Report: COVID impacts spread disproportionately through Front Range biz segments

DENVER — While the COVID-19 pandemic affected every life and business in the Denver metro area and beyond, those impacts disproportionately hurt certain segments while elevating others.

That’s one of the main takeaways from a new report from the Metro Denver Economic Development Corp., which represents nine Front Range counties, including the Boulder Valley and Northern Colorado regions.

Specifically, the report examines the region’s economy over the past year through nine industry clusters: aviation, aerospace, bioscience, digital communications, energy and natural resources, financial services, hospitality and tourism, food and beverage, health and wellness, and IT.

Unsurprisingly, the hospitality and tourism industry felt the brunt of the pandemic’s blow as many restaurants were shuttered for at least a portion of the last year. About 45% of the jobs lost in the region fell within this sector, the report said. 

“Denver has dealt with fires, floods, depressions, recessions and now a pandemic, and each time we have faced tough times, we have emerged as a better, more resilient city,” Visit Denver CEO Richard W. Scharf said in a statement that accompanied the report. “Tourism is important to our economy and, as a community, we will get through this together and be at the forefront of the recovery.”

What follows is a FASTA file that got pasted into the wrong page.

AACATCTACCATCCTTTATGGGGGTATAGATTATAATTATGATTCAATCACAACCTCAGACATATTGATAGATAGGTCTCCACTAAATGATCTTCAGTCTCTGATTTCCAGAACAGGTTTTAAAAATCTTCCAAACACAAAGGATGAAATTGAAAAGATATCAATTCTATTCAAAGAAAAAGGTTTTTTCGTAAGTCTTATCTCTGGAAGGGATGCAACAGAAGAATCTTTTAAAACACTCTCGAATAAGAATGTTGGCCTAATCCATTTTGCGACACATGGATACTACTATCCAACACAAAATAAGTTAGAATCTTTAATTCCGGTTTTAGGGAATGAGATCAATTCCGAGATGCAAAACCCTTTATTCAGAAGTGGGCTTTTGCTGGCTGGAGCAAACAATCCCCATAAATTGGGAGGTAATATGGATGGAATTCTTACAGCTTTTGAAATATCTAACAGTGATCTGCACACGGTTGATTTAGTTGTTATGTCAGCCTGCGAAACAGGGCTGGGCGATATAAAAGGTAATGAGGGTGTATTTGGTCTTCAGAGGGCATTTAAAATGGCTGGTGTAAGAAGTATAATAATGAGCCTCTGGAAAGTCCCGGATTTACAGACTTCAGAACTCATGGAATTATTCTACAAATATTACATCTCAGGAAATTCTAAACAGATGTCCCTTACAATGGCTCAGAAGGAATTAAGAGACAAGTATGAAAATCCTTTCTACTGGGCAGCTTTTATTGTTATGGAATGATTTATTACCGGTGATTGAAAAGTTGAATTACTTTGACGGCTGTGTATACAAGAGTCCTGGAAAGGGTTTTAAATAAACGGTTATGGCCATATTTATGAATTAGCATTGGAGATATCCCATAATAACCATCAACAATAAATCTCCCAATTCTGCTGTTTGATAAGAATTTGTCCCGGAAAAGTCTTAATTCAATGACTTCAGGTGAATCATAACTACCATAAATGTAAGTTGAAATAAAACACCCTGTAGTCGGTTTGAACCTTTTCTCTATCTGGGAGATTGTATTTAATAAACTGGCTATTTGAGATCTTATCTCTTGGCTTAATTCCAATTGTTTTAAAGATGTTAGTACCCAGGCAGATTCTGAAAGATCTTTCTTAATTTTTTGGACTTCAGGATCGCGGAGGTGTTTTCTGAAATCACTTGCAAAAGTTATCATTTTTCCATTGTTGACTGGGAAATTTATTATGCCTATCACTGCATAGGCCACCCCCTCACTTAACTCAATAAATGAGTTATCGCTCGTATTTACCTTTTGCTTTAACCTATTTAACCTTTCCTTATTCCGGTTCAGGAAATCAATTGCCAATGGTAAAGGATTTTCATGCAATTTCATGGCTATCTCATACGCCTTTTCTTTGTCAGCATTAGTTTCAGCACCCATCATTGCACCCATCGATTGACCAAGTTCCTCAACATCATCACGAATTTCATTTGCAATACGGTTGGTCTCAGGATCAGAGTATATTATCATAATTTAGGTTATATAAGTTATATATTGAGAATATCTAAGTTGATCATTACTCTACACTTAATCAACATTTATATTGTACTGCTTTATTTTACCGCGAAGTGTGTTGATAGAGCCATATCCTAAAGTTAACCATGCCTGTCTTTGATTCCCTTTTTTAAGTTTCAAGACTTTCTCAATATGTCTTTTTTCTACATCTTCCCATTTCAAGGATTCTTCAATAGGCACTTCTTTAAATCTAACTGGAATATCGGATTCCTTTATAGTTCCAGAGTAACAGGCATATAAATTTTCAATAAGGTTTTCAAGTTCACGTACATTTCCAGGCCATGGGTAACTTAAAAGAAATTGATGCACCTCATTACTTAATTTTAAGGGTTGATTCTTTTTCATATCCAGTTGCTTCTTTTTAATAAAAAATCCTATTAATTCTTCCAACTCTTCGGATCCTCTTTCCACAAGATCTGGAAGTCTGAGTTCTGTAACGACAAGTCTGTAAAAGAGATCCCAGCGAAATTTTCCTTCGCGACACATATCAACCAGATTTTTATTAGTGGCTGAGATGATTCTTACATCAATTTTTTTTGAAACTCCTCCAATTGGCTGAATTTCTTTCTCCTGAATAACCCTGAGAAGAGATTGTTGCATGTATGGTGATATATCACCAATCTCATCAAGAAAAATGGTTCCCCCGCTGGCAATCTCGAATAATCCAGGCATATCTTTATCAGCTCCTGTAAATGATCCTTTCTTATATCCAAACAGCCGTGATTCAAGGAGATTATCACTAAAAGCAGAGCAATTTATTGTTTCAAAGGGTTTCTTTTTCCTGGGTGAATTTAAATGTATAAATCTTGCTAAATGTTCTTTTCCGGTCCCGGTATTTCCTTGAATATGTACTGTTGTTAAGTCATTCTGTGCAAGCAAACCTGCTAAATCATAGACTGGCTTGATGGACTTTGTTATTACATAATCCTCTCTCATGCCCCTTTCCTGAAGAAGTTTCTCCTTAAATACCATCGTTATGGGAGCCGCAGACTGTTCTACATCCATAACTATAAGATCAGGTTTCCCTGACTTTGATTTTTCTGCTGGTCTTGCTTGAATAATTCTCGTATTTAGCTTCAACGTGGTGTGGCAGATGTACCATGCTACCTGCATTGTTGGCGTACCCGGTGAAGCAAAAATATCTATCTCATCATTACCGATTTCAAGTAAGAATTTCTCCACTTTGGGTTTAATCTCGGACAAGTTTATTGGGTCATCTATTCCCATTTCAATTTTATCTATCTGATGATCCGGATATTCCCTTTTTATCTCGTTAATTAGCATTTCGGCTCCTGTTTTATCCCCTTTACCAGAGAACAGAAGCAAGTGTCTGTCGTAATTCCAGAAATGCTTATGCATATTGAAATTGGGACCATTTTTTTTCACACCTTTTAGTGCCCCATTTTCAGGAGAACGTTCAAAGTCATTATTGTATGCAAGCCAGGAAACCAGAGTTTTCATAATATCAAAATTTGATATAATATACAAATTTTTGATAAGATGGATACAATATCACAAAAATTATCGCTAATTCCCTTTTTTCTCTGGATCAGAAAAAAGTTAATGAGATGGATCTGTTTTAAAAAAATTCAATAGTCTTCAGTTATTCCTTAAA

In addition to hospitality, employment fell in the aviation, digital communications, health and wellness, and energy sectors.

But even among the industries hurt, the impacts were disproportionate, with 80% of job losses happening to low-wage workers. 

The region’s aerospace industry performed the best over the past year, growing employment by 11.2%, according to the report. 

“Aerospace companies in Colorado are well positioned to weather the adversity of COVID-19 in the short- to mid-term,” the report said. “Demand has been minimally impacted since budgets for aerospace projects were allocated prior to the pandemic and many space-related projects are critical to national defense.”

Another bright spot was biotechnology, an industry with a major presence in the Boulder Valley and Northern Colorado university towns. 

“More than 40 Colorado companies, along with academic and research institutions, pivoted in 2020 to contribute to the global fight against COVID-19, including Boulder-based Biodesix and Lakewood-based Terumo Blood & Cell Technologies, among others,” the report said. “Additionally, strong growth in the pharmaceuticals and biotechnology subcluster (+4.6% between 2019 and 2020) due to advancements and developments related to COVID-19 contributed to overall growth in the cluster.”

While highlighting some successes over the course of the pandemic, the report noted that the region is not out of the woods yet, and work to prepare for a recovery still needs to be done. 

“The efforts of our business community to diversify, grow and engage more people in our economy are paying dividends during this time of economic challenge,” Metro Denver EDC CEO J.J. Ament said in a prepared statement. “We entered the pandemic with the nation’s best economy, and while so many in our community have been negatively impacted by COVID, the foundation of our economy is strong and will recover.”

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